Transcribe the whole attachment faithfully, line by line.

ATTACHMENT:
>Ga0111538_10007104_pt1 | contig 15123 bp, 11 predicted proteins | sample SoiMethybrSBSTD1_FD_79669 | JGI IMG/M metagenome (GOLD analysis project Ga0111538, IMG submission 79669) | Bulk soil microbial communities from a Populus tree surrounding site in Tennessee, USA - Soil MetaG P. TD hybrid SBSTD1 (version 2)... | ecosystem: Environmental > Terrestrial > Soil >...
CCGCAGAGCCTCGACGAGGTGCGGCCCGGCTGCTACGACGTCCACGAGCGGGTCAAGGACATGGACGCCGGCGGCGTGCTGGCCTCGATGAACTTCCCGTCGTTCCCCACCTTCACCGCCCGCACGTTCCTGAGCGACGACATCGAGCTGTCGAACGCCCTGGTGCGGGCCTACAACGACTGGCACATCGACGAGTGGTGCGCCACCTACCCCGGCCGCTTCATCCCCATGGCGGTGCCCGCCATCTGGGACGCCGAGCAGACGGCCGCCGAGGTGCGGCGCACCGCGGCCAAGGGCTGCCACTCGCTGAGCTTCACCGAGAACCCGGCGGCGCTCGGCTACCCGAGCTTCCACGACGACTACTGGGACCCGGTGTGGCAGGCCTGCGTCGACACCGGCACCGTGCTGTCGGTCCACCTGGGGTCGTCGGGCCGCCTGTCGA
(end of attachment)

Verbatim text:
>Ga0111538_10007104_pt1 | contig 15123 bp, 11 predicted proteins | sample SoiMethybrSBSTD1_FD_79669 | JGI IMG/M metagenome (GOLD analysis project Ga0111538, IMG submission 79669) | Bulk soil microbial communities from a Populus tree surrounding site in Tennessee, USA - Soil MetaG P. TD hybrid SBSTD1 (version 2)... | ecosystem: Environmental > Terrestrial > Soil >...
CCGCAGAGCCTCGACGAGGTGCGGCCCGGCTGCTACGACGTCCACGAGCGGGTCAAGGACATGGACGCCGGCGGCGTGCTGGCCTCGATGAACTTCCCGTCGTTCCCCACCTTCACCGCCCGCACGTTCCTGAGCGACGACATCGAGCTGTCGAACGCCCTGGTGCGGGCCTACAACGACTGGCACATCGACGAGTGGTGCGCCACCTACCCCGGCCGCTTCATCCCCATGGCGGTGCCCGCCATCTGGGACGCCGAGCAGACGGCCGCCGAGGTGCGGCGCACCGCGGCCAAGGGCTGCCACTCGCTGAGCTTCACCGAGAACCCGGCGGCGCTCGGCTACCCGAGCTTCCACGACGACTACTGGGACCCGGTGTGGCAGGCCTGCGTCGACACCGGCACCGTGCTGTCGGTCCACCTGGGGTCGTCGGGCCGCCTGTCGA